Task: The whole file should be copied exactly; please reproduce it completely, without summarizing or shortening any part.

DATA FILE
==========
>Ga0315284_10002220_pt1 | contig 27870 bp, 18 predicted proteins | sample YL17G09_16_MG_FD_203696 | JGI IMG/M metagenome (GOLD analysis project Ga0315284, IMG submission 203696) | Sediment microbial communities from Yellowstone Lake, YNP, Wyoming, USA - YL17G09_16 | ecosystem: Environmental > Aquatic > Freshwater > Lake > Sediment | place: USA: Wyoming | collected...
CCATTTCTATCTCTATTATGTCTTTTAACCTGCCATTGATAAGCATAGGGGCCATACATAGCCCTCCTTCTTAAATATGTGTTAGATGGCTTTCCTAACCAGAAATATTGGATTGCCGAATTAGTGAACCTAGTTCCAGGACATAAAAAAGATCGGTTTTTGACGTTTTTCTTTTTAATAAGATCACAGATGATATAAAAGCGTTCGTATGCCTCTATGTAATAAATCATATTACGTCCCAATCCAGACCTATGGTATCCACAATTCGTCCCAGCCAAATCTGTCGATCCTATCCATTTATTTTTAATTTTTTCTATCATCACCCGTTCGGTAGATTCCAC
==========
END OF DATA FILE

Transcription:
>Ga0315284_10002220_pt1 | contig 27870 bp, 18 predicted proteins | sample YL17G09_16_MG_FD_203696 | JGI IMG/M metagenome (GOLD analysis project Ga0315284, IMG submission 203696) | Sediment microbial communities from Yellowstone Lake, YNP, Wyoming, USA - YL17G09_16 | ecosystem: Environmental > Aquatic > Freshwater > Lake > Sediment | place: USA: Wyoming | collected...
CCATTTCTATCTCTATTATGTCTTTTAACCTGCCATTGATAAGCATAGGGGCCATACATAGCCCTCCTTCTTAAATATGTGTTAGATGGCTTTCCTAACCAGAAATATTGGATTGCCGAATTAGTGAACCTAGTTCCAGGACATAAAAAAGATCGGTTTTTGACGTTTTTCTTTTTAATAAGATCACAGATGATATAAAAGCGTTCGTATGCCTCTATGTAATAAATCATATTACGTCCCAATCCAGACCTATGGTATCCACAATTCGTCCCAGCCAAATCTGTCGATCCTATCCATTTATTTTTAATTTTTTCTATCATCACCCGTTCGGTAGATTCCAC